lines pulled- time, off bedrest when, site assess, lab times
Pertinent stuff for Vents, bypass, or recent ABGs
Otherwise I can gather from flow sheets and chart.
I have found certain nurses want every single detail and some that don't even want to listen to tape and for you to give them a verbal highlight.
I am probably more thorough when they transfer to another unit, more stable floor and I try to listen to what they want.
I still keep trying to adjust and understand the ER's report
Explain to me CEN35. I can't tell you how many times we have gotten patients that come in with chest pain and the nitro gtt is set up at 5 mcg and they hit the floor and still having chest pain and pressure is up and they haven't turned the gtt up and or in CHF and haven't listened to their lungs Please explain if I am missing something here. I have backed off from needing a thorough report and hit me with the highlights but geez!!!
If they still ahve chest pain they either have an SBP of about 110 and the NTG drip is maxed out, and/or they are also on heparin and either Riapro or Integrelin, and the trip over is temporary until the cardiologist is present to cath him. Also, they have had enough Lopressor to keep their heart rate at about 60, and they are on O2, what else is there? Myabe their EKG looks perfectly normal also? Maybe it's GI!!!! LOL! Sounds like lame transfers, from lame staff in your er........of course thats just my opinion.
I used to work on a busy Telemetry unit where it was not uncommon to see 8-10 patients on an 8 hour shift. I used to laugh when I gave report to an ICU/CCU floater. They wanted every detail including PMHx and ALL labs. I used to tell them that info. is in the chart. When one nurse got indignant I explained "look you will be lucky if you spend more than 15 minutes with that patient. It is not important if that patient had a tonsilectomy at 6 yo. What is important is XYZ." This same nurse complained if when you gave the dx of MI you did not say where the MI was. I thought maybe she had a point so I asked her "on Telemetry is the care different for a lateral wall MI or an inferior wall MI?" She had no answer and never asked that question again.
Alot of acute CCU nurses will want the location of the MI because it warns you of possible complications (ie MI area specific blocks) and may dictate treatments (RV MI). HOWEVER alot of these problems become less likely in the post-acute phase (which is why you don't care about them).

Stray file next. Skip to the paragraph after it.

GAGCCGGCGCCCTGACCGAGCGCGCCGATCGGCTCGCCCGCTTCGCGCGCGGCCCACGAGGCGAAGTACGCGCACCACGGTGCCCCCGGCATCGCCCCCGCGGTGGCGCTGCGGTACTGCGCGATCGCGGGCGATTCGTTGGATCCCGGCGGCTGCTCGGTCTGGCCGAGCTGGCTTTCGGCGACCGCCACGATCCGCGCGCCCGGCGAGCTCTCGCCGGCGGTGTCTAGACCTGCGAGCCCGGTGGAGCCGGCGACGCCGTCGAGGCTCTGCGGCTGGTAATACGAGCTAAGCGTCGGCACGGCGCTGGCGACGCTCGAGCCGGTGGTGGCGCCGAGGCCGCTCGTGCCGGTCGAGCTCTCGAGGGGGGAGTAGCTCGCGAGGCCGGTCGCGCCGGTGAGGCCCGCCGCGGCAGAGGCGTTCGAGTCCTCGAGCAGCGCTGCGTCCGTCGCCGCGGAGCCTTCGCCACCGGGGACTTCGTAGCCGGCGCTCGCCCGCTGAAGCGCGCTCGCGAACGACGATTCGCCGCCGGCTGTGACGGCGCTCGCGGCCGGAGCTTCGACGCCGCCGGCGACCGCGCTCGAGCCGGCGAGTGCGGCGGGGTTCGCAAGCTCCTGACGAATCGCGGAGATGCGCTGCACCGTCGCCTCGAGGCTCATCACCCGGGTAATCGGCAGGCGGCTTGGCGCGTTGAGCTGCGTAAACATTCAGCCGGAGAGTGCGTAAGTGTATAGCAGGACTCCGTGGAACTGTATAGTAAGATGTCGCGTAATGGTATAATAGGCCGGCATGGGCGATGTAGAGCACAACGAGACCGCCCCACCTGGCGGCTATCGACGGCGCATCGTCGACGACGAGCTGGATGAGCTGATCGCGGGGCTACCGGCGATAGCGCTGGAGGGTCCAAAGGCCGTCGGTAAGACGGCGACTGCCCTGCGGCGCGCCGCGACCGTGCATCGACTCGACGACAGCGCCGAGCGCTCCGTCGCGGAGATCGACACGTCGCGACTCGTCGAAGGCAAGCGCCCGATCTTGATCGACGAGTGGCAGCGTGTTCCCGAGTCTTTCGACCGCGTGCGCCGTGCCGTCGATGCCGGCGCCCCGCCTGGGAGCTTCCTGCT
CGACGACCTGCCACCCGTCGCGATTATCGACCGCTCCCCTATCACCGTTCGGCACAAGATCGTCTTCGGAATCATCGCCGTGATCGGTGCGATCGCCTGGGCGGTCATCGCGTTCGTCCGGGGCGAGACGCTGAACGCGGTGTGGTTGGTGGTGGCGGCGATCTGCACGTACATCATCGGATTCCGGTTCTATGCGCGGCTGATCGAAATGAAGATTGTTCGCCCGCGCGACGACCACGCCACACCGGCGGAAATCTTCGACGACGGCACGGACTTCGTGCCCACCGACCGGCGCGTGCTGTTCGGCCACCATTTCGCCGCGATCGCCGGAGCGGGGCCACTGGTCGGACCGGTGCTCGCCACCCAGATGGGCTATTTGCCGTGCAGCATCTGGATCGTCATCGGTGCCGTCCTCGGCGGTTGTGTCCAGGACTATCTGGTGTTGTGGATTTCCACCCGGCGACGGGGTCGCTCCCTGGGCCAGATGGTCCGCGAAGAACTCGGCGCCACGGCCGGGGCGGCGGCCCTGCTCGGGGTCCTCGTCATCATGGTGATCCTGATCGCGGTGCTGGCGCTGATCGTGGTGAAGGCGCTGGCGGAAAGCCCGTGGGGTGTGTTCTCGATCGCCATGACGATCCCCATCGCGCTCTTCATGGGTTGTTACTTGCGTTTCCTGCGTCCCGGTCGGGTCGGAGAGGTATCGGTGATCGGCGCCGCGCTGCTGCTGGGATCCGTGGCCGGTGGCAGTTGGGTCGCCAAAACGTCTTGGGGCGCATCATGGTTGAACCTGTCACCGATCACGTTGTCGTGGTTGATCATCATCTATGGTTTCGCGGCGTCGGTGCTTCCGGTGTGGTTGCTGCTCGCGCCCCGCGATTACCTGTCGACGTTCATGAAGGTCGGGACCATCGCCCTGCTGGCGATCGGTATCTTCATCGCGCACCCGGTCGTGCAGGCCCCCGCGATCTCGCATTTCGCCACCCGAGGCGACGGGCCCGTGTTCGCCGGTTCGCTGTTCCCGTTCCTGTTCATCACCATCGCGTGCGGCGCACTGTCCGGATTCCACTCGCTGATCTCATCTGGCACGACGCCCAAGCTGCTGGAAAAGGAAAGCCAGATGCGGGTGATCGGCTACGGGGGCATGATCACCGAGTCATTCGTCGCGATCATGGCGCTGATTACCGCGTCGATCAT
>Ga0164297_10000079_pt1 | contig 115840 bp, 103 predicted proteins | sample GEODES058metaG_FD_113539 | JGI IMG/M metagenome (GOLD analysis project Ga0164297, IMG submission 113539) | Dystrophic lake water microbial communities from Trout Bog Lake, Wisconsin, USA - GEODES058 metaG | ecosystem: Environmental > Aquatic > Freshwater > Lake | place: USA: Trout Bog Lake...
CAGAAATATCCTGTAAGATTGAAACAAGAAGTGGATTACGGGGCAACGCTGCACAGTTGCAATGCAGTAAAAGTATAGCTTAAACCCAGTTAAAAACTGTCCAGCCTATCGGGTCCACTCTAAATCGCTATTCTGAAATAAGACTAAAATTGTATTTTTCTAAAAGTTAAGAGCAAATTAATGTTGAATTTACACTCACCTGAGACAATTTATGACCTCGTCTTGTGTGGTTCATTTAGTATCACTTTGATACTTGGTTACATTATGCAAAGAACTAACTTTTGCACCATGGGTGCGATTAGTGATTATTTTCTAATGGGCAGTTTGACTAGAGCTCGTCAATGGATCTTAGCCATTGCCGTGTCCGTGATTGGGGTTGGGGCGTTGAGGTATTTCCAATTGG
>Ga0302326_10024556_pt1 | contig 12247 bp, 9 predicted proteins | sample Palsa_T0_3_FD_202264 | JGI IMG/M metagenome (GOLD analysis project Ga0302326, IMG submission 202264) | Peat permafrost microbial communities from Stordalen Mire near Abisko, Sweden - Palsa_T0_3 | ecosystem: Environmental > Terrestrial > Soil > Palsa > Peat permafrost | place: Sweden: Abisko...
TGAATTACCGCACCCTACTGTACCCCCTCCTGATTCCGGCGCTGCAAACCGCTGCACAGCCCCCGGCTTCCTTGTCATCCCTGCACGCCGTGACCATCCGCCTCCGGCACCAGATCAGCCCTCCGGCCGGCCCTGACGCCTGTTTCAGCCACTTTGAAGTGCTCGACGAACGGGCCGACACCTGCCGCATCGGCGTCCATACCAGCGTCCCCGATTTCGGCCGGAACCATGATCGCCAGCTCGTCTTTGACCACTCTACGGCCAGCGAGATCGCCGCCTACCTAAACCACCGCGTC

I have been an ICU nurse that floated to a lesser acuity unit and it is hard to "turn down" your need for information. Knowing those kind of details in the ICU can help you anticipate and respond to complications. Knowing them on a more general unit has a lower "yield" of usefulness and can cause sensory overload. Most ICU nurses feel pretty out of control on lower acuity units because they CANNOT amass the type of detail they often can in the ICU.
I agree with the "just the facts, ma'am" lists that have been posted here, but I also like to know about family coping issues, DNR issues but not in excruciating detail.
CEN35--- Thanks. We are (or there is a comittee) working with the ER on some of those issues- like Nitro Gtts. I figure other problems can be worked out and sometimes escalate due to the fact that nowadays our unit is generally full, or we triage out and are near capacity on the next shift or within two shifts, which at some point delays things in the ER and causes backup down there. The other is diversions from our UW Hospital. They have serious staff problems so have to divert. They also haven't settled their contract and the hospital won't negotiate anymore and has just put into effect their offer in hopes of breaking their union. Doesn't solve any of the problems though and they still can't retain staff. Causes alot of open beds not utilized and our hospital and another are full due to their overflow!! Can get kind of tense at times!!